Short Version: HP sure knows how to make a Windows Home Server. The company has been at it for years now and the latest model does just about everything better than the previous models. That’s how it’s suppose to be.
If you’ve been following along with previous versions of the HP MediaSmart Server, you know what the device does. It runs Microsoft’s Windows Home Server, but HP equipped it with a slightly different user interface to make it accessible to the non-tech crowd. Nearly anyone looking for a backup and central storage solution should be able to use this guy.
Instead of the stark WHS setup screen, new users can use HP’s software pack that guides them through setting up remote backups, assigning permissions to users, and finding media spread out over a network. It still has the same media collecting, iPhone-streaming and transcoding software in previous models, but the Media Collector works a lot better on Macs now.
What is new is the dramatically more powerful machine and better OS X support.The latest builds also ditches low voltage, and low power, CPUs in favor of a 2.5 GHz Dual Core Pentium. Boy does it help, too. I’ve been using WHS for a while now and it’s just not a backup device for me.
My torrent client lives on the box and unRARing huge files takes time on an Atom or Celeron processor, but the Pentium speeds things up a lot. The 2GB of memory also helps dramatically when running, let’s say, a torrent client, a couple of DLNA servers, and iTunes for the Home Sharing function. The hardware updates made this server a respectable little box.
HP started with the OS X support last January, but it wasn’t the greatest. The backup didn’t allow for a full restore and users still had to search out third-party solutions to access the device remotely via OS X.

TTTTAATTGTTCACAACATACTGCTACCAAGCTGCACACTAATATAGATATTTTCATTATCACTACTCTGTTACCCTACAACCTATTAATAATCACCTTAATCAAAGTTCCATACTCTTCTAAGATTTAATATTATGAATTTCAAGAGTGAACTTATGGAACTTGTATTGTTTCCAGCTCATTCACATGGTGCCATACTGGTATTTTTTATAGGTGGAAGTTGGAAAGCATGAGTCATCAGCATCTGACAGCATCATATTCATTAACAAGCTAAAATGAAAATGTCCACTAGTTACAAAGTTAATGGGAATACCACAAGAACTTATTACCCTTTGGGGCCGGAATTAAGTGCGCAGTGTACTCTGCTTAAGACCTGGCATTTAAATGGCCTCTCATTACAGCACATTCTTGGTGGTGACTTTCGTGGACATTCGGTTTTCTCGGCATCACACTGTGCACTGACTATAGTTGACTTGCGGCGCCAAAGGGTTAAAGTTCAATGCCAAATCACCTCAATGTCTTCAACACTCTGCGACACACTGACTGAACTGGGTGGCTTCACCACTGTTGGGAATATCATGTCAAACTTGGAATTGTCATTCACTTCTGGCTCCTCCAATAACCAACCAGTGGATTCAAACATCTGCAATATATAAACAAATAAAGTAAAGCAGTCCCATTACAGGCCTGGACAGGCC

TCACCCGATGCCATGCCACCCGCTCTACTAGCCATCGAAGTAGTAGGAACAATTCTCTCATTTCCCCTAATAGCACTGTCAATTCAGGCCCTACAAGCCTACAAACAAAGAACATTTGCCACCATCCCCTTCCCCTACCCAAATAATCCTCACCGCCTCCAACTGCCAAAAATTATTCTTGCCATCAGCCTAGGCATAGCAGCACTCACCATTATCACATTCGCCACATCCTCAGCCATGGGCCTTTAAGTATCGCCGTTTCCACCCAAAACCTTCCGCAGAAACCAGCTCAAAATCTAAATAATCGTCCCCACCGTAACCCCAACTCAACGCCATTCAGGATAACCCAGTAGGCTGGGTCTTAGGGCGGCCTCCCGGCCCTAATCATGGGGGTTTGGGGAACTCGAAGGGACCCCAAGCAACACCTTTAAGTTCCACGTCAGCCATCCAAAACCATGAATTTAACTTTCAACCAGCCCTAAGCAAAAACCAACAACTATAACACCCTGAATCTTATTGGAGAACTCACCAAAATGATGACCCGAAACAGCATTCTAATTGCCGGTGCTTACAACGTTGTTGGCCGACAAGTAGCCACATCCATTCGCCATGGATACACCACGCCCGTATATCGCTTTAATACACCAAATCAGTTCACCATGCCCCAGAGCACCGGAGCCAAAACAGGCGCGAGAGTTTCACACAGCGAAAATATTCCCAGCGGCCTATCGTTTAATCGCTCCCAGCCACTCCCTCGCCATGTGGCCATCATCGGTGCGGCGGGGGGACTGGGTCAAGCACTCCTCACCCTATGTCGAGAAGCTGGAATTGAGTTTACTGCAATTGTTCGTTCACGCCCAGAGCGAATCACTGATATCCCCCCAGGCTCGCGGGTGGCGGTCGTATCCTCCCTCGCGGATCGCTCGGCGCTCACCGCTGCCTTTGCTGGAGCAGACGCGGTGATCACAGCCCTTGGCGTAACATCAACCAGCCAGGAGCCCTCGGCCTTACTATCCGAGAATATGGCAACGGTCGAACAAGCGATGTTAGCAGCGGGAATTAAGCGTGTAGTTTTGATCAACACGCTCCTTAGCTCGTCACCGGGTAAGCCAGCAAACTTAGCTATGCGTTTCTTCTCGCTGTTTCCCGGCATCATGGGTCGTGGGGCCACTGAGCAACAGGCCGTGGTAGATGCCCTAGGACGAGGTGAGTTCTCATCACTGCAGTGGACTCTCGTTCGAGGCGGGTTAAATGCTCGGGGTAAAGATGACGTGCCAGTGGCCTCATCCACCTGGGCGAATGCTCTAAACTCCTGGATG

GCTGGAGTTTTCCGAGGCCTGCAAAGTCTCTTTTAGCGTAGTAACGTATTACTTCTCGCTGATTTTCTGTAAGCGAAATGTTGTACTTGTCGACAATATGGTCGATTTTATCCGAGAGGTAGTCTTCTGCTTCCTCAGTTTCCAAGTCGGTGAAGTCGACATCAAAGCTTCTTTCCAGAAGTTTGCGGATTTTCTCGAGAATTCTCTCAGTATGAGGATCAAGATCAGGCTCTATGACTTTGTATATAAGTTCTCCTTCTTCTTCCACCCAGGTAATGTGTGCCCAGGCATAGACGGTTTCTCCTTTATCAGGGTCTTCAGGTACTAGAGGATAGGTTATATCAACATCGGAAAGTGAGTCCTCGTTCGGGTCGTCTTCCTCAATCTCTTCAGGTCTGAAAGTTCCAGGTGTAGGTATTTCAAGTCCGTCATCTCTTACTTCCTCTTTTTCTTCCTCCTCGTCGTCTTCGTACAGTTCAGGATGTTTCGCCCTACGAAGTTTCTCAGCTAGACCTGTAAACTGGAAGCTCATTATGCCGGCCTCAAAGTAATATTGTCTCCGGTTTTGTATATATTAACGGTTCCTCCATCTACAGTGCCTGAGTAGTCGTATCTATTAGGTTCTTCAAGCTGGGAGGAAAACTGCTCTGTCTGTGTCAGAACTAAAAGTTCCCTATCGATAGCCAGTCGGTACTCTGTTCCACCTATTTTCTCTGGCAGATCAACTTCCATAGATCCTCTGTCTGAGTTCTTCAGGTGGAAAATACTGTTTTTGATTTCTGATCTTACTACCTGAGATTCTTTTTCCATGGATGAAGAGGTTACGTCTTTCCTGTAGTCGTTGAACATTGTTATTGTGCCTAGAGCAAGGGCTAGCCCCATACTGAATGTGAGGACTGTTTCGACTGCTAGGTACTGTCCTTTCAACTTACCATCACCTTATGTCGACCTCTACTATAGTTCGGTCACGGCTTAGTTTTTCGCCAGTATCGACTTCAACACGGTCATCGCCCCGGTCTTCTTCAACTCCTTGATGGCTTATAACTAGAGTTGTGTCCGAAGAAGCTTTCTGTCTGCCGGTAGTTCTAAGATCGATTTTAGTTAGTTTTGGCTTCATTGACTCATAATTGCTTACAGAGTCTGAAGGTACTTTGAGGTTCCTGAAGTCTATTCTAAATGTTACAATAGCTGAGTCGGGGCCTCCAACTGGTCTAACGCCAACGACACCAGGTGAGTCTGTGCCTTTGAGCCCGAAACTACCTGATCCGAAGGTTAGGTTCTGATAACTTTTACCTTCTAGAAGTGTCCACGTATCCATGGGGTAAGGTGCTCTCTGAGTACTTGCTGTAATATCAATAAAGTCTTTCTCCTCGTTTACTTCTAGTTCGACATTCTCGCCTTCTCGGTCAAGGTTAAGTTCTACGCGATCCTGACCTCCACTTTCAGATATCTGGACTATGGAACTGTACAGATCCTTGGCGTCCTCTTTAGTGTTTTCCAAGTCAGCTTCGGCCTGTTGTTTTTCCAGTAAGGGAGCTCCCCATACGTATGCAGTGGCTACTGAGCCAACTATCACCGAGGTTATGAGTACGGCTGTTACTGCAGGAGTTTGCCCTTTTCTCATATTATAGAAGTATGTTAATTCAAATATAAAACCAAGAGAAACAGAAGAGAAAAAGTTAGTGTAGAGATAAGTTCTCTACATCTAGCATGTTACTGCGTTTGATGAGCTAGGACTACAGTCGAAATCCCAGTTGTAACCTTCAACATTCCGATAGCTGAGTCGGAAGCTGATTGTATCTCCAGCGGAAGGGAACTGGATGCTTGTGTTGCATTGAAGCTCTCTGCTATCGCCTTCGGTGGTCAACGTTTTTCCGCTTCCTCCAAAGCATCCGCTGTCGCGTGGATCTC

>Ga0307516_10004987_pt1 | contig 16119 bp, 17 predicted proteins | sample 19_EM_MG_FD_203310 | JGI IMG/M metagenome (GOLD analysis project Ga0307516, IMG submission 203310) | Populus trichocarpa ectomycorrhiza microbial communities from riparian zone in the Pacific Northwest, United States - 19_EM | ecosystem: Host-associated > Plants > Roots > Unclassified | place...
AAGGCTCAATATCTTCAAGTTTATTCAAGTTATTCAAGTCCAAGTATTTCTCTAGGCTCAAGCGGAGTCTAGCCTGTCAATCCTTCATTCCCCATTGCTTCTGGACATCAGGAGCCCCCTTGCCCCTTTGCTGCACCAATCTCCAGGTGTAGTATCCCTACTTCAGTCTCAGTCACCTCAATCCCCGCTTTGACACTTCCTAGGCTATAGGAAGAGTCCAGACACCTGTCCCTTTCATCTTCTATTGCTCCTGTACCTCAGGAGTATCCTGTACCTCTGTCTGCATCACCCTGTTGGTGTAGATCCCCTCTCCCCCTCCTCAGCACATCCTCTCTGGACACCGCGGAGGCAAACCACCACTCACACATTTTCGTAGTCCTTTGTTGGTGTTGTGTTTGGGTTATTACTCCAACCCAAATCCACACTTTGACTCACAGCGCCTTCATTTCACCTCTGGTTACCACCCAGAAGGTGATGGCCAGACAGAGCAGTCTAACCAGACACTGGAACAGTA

But no more. Now OS X can be fully backed up and restored just like a PC by using a separate restore disc. It works just like it’s supposed to and is a valid alternative to Apple’s own backup device, the Time Capsule.
Plus, the server now ships with a OS X WHS management tool. It’s essentially a repacked remote desktop client, but it gets the job done. Because of these updates, an HP MediaSmart server can live comfortably on an all-Mac network.
All this extra software HP has thrown in is bordering on intrusive though. Window Home Server is an amazing system all by itself and anyone that’s been around computers for a while should be able to use it without any extra help. The HP stuff is cool, but to be honest, I never used it past simple testing.
I would love to see an installation or setting to turn off the HP software, but that won’t happen. HP needs to justify why its servers cost a bunch more than other option, which is really my only beef with the EX495. It’s too expensive for the amount of storage you get.
Outside of the extra HP software that a lot of people might not use and the more powerful hardware, you can get countless other WHS for far less. It seems obvious to me that the most important buying point of a file server is the storage capacity. You can expand the storage capacity to nearly anything you want with the HP MediaSmart line, but for $699 I expect to start with more than 1.5TB. The Acer easyStore costs $389 at Newegg and comes with a 1TB drive installed. For $750 you can build a 5TB system around the Acer using 2TB hard drives, which is a lot better deal if can live without the extra HP software (you probably can).
The HP MediaSmart EX495 is a quality rig. I don’t have anything against the system besides the aforementioned pricing. If you don’t mind paying a premium for software, buy it without hesitation.
Product Page: HP MediaSmart EX495
Giveaway: Want this server? Well, not this used one, but rather a brand new one? Yeah, I have one to give away. Click over to this post for all the details.